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Museum of Archaeology & Anthropology

Museum

Cambridge University's Museum of Archaeology and Anthropology offers a feast of images and ideas. Come and see world-class collections of Oceanic, Asian, African and native American art - canoes, sculptures, masks, and textiles - and major archaeological discoveries, ranging from the earliest stone tools, discovered by Louis Leakey in Olduvai Gorge, to British finds from Roman and medieval periods. Recent exhibitions include Arctic Passages, an exploration of the Wordie Arctic Expeditions of 1934 and 1937, and The Expiation of Guilt, by provocative Australian artist Gordon Bennett.

Museum of Archaeology & Anthropology

Gifts & Discoveries

Gifts and Discoveries

£10.00

Description

Fully illustrated colour guide to permanent collections of Museum of Archaeology & Anthropology.
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Chiefs

Chiefs & Governors: Art & Power in Fiji Exhibition Catalogue

£15.00

Description

Chiefs & Governors: Art and Power in Fiji is the first major exhibition dedicated to Fijian art in the UK. Inspired by MAA's outstanding Fijian collections, it explores the early colonial history of Fiji, the foundation of the Museum, and the dynamism and creativity of Fijian art and culture. Co-authored by Curators Anita Herle and Lucy Carreau, it includes specialist contributions by Fergus Clunie, Jocelyne Dudding, Steven Hooper, Katrina Igglesden, Karen Jacobs, Stéphanie Leclerc-Caffarel, Andy Mills and Barbara Wills. 136 pages with 189 illustrations.

Chiefs & Governors is one of the outcomes of the Fijian Art Research Project (2001 -2014) generously funded by the Arts and Humanities Research Council.
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Assembling Bodies

Assembling Bodies: Art, Science & Imagination

£12.00

Description

Catalogue accompanying major exhibition at the University of Cambridge Museum of Archaeology & Anthropology (March 2009 - November 2010) by Anita Herle, Mark Elliott and Rebecca Empson.

ISBN No. 978-0-947595-18-0
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Pasifika Styles

Pasifika Styles: Artists Inside the Museum

£19.50

Description

Publication following major exhibition in the University of Cambridge Museum of Archaeology & Anthropology (May 2006 - February 2008) edited by Rosanna Raymond and Amiria Salmond.

ISBN No. 978-1-877372-60-5 (Otago University Press)
ISBN No. 978-0-947595-17-3 (CUMAA)
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Buddhas Word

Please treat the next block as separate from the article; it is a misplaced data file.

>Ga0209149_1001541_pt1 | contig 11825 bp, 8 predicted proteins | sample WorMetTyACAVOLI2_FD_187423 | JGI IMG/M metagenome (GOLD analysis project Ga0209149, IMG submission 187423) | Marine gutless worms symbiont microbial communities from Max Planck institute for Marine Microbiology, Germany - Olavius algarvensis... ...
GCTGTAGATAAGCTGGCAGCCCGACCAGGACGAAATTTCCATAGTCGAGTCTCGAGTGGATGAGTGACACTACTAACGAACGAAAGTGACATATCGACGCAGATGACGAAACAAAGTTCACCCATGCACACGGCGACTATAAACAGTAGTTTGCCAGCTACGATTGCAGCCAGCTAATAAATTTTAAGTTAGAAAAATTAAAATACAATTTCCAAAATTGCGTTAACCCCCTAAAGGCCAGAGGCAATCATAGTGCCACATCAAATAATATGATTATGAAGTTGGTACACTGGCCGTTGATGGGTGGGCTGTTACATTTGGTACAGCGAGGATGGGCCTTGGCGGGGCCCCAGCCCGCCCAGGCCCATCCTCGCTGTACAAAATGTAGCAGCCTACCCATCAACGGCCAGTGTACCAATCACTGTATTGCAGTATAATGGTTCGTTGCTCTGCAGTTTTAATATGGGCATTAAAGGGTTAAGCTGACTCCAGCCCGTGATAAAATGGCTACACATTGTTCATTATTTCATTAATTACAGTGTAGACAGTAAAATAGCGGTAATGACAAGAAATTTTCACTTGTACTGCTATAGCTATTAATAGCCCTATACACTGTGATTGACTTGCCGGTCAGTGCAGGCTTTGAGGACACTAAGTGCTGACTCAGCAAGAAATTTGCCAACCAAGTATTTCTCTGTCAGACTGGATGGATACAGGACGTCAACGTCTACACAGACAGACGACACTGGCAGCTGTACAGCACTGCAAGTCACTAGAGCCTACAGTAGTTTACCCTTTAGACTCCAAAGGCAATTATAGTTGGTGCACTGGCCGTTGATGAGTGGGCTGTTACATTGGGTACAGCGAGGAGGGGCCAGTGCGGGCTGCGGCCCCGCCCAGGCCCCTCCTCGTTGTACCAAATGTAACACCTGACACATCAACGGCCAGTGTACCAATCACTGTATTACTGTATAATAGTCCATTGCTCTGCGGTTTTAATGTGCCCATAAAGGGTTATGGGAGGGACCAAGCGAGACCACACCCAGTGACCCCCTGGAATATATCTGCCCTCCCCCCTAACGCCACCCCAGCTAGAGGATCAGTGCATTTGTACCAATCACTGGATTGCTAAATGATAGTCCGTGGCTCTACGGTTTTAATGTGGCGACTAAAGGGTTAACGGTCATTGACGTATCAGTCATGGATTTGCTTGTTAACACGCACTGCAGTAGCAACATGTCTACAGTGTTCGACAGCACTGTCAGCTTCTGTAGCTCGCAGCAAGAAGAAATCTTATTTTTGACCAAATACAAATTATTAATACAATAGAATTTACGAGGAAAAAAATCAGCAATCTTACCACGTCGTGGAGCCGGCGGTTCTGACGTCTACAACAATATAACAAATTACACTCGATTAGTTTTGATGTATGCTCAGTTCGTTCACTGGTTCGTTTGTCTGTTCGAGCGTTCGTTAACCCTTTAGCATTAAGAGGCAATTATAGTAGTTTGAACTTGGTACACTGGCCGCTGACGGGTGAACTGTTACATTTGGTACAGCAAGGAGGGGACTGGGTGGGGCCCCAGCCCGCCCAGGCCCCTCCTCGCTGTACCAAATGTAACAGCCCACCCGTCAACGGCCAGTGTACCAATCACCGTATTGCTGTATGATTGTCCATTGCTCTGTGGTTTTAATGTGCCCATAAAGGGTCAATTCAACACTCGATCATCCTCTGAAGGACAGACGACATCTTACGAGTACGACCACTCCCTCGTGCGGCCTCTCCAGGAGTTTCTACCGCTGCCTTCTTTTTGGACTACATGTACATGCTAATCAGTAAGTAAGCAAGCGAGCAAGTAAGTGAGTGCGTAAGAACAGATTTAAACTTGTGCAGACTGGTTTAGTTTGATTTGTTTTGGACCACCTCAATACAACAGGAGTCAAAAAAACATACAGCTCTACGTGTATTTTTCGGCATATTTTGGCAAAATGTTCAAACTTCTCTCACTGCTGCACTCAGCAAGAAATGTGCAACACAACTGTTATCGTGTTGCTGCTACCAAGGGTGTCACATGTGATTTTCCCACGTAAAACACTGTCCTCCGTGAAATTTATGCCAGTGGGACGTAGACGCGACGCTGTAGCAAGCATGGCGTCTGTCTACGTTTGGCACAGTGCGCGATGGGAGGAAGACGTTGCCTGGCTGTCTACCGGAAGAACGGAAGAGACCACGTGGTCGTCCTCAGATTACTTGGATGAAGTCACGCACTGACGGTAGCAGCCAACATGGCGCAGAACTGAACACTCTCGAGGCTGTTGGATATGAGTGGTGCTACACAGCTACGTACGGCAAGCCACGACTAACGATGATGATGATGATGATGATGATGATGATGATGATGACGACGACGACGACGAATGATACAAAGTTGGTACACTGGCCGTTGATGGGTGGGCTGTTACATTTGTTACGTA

Buddha's Word Exhibition Catalogue

£18.00

Description

"Buddha's Word: The Life of Books in Tibet and Beyond" is Cambridge's first museum exhibition of tibetan art and artefacts, showcasing unique items from the collections of the Museum of Archaeology and Anthropology and the Cambridge University Library. This catalogue to accompany the exhibition is the most complete publication to date of MAA's Tibetan and Buddhist collections, including artefacts and research published for the first time.

Specialist articles by leading international researchers draw on cutting edge research to explore the complex materialities and social efficacy of sacred books - as supports for Buddha's words and relics with their own potency and agency, and as travelling texts that have undergone and enacted dramatic transformations in their journeys across Asia: from manuscript to printing and from palm leaves to digital dharma.

"Buddha's Word" is co-authored by curators Hildegard Diemberger, Mark Elliott and Michela clemente, with contributions by Alessandro Boesi, James Canary, Daniele Cuneo, Camillo Formigatti, Imre Galambos, Agniezska Helman-Wasny, Stephen Hugh-Jones, Craig Jamieson, Peter Kornicki, Filippo Lunardo, Sukit Sivasundaram, Anuradha Pallipurath, Karma Phuntsho, Paola Ricciardi, Alex Ruiz-Falques and Tomasz Wasny.

156 Pages with 181 illustrations.

Buddha's Word, a collaboration between the Museum of Archaeology & Anthropology and the Mongolia and Inner Asia Studies Unit of the University of Cambridge, is generously funded by the Arts and Humanities Research Council and the frederick Williamson Memorial Fund, with support from University of Cambridge Museums and Arts Council England.